• South Korean army soldiers patrol along the barbed-wire fence in Paju, South Korea, near the border with North Korea (AAP)
The number of North Koreans escaping to the South declined sharply in the first half of this year as Pyongyang strengthened controls on its border with China, officials said Wednesday.
Source:
AFP
12 Jul - 12:37 PM  UPDATED 12 Jul - 12:51 PM

The DMZ dividing the Korean peninsula is one of the most heavily fortified places in the world, and almost all defectors to the South go to China first -- where they still risk being repatriated if caught -- and then on to a third country before travelling to the South.

In the six months to June, 593 Northerners entered South Korea, down 20.8 percent from the same period in 2016, statistics compiled by Seoul's Unification Ministry showed. 

As usual most -- 85 percent -- were women. North Korean men who try to leave are likely to be rapidly identified as absent by their work units.

Related reading
US THAAD missile defenses hit test target as North Korea tension rises
The United States said it shot down a simulated, incoming intermediate-range ballistic missile (IRBM) similar to the ones being developed by countries like North Korea, in a new test of the nation's THAAD missile defenses.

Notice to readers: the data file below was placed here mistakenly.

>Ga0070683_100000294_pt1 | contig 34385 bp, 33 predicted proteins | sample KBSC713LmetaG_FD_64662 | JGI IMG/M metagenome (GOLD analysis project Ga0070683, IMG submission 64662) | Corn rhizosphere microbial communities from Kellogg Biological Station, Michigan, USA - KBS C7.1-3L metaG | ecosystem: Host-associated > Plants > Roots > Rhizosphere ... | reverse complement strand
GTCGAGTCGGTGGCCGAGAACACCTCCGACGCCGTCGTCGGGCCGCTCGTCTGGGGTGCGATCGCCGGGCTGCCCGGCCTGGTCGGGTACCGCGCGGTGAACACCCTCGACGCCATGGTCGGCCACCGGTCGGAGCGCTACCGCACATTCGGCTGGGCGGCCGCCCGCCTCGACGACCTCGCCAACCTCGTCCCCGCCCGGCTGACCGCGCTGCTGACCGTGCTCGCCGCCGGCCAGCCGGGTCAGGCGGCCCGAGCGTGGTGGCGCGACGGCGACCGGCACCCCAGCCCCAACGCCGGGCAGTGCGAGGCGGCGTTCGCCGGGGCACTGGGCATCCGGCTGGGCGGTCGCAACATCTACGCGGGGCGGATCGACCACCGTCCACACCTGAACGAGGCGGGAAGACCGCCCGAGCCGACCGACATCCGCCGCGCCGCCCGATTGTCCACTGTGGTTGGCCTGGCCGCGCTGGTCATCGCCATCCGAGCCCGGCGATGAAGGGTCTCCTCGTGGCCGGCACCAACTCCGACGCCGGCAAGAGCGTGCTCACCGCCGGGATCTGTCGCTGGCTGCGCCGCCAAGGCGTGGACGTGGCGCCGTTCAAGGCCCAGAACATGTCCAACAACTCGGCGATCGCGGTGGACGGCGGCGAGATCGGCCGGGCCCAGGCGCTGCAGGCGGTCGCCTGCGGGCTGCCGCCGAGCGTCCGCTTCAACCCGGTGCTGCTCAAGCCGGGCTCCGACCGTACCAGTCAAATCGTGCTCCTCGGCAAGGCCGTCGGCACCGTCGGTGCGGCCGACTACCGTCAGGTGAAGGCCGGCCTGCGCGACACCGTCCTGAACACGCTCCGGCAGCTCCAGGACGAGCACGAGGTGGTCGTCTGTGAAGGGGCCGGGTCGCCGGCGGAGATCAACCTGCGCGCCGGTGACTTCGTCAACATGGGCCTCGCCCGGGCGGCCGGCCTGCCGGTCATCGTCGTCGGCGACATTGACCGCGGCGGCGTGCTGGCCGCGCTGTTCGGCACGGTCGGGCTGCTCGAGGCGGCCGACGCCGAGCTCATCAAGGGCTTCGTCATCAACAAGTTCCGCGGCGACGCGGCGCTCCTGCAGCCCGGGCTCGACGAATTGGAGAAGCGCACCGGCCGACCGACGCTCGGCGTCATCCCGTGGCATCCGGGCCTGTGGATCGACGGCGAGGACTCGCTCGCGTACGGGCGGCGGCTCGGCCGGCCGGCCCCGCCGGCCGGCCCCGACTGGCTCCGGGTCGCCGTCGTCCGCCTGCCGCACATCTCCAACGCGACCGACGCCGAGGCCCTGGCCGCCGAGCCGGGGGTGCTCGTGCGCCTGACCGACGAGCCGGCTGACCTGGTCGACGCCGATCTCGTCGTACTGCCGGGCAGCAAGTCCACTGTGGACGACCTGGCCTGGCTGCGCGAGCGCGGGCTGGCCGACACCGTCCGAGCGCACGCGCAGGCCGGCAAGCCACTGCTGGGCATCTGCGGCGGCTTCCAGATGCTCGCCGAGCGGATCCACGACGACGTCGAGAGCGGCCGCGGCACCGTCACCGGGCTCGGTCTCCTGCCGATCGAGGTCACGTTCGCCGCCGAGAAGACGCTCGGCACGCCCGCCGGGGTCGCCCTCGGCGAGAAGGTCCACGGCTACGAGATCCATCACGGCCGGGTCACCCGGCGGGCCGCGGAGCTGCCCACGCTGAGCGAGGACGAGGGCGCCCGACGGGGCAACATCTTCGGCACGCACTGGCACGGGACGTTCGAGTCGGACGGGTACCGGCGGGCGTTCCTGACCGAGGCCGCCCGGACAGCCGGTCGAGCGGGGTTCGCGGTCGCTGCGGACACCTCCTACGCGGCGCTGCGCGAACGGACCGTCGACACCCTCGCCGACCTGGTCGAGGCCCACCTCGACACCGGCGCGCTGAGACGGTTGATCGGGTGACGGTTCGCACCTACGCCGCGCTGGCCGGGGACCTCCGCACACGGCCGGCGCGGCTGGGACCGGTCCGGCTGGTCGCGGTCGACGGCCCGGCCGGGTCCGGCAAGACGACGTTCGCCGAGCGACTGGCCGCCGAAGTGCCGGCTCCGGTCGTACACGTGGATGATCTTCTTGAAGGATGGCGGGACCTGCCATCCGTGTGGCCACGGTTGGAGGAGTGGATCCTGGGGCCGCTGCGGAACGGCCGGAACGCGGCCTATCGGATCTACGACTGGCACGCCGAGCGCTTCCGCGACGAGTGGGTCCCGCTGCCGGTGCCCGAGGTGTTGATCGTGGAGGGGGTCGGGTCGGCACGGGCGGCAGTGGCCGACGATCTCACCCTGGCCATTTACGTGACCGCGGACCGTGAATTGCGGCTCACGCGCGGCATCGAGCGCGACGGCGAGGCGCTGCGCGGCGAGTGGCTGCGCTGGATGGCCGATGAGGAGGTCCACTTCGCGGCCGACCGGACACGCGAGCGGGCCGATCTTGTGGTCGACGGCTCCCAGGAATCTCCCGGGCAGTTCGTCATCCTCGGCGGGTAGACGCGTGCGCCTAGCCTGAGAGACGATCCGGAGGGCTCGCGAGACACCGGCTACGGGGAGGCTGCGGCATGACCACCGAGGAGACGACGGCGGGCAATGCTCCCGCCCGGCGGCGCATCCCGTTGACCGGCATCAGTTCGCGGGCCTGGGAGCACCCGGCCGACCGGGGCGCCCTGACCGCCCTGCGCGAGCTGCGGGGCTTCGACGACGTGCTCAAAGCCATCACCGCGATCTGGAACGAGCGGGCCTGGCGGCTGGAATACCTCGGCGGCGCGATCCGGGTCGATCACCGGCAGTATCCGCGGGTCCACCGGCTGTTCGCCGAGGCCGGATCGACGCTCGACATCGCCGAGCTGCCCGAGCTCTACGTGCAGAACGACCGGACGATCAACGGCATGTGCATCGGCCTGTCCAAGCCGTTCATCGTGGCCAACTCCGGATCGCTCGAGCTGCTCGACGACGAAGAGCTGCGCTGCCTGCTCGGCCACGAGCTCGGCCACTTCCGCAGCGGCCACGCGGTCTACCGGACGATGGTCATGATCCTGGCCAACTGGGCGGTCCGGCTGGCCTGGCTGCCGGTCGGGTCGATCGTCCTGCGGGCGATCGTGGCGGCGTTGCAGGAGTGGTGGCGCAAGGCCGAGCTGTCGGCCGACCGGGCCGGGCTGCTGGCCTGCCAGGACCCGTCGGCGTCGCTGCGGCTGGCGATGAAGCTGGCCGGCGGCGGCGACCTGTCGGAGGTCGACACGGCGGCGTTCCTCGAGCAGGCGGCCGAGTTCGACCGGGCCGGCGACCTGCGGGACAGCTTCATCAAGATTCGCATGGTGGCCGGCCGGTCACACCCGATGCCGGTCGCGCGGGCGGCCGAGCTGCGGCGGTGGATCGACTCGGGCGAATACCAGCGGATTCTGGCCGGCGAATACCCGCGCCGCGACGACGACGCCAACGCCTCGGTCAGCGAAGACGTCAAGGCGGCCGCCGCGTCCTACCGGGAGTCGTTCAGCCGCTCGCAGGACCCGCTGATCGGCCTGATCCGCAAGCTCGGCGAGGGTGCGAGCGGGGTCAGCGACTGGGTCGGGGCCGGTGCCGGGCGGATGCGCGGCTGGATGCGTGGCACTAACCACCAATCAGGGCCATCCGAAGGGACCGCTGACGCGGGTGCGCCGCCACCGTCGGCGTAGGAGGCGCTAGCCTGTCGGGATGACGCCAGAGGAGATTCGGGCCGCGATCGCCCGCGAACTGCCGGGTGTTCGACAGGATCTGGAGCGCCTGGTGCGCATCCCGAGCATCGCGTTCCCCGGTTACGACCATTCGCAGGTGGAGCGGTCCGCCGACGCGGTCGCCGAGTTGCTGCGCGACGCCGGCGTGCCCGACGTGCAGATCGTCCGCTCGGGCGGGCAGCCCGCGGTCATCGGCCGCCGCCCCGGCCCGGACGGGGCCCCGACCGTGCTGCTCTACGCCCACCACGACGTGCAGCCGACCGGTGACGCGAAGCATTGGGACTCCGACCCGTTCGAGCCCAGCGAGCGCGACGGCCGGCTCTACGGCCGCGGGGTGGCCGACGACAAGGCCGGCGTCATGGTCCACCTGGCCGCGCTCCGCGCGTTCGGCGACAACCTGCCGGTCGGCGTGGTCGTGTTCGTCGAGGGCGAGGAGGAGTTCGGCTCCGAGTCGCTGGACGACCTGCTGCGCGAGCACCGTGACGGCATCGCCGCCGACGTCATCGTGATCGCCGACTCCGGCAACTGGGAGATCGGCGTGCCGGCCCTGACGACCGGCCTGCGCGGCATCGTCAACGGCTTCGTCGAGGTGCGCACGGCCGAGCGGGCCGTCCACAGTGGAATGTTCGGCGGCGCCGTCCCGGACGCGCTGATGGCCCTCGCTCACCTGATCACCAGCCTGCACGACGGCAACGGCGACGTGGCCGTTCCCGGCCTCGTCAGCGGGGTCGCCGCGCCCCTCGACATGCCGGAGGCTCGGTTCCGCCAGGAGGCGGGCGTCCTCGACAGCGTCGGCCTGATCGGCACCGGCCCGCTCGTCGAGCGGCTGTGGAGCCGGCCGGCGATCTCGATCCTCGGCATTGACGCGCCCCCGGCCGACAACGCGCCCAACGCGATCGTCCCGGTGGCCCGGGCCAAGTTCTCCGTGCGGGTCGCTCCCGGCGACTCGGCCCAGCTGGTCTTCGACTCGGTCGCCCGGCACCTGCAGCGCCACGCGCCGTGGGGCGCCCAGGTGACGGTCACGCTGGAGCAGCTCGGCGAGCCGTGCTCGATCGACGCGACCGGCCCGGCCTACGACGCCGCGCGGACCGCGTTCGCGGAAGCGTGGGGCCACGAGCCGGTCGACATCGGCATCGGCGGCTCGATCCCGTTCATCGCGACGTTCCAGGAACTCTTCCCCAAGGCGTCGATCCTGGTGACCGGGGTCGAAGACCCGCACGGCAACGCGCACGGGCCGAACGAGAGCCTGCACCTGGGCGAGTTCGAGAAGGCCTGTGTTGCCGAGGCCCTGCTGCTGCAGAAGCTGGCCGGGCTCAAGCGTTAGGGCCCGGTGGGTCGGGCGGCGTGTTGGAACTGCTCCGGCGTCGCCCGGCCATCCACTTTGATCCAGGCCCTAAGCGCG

Pyongyang's "tightened grip on the population and strengthened border controls add to the risks for potential defectors to take the plunge", a ministry official told AFP.

The Seoul-financed Korea Institute for National Unification said in a report that since late 2015, the North has been bolstering border controls and installing high-tension electric fencing along the Tumen River that forms the border with China.

A total of 30,805 North Koreans have fled to the South, many of them leaving during the famine years of the 1990s.

Arrivals peaked in 2009, but numbers have fallen more recently, with leader Kim Jong-Un reportedly ordering crackdowns on defectors and tightened border controls after inheriting power from his father in 2011.

Related reading
Beijing says 'China responsibility theory' on North Korea has to stop
China hit back on Tuesday in unusually strong terms at repeated calls from the United States to put more pressure on North Korea, urging a halt to what it called the 'China responsibility theory', and saying all parties needed to pull their weight.
North Korean ICBM could 'likely' hit San Diego in 2 years: US monitor
San Diego could be in North Korea's firing line within two years, according to a US monitoring group.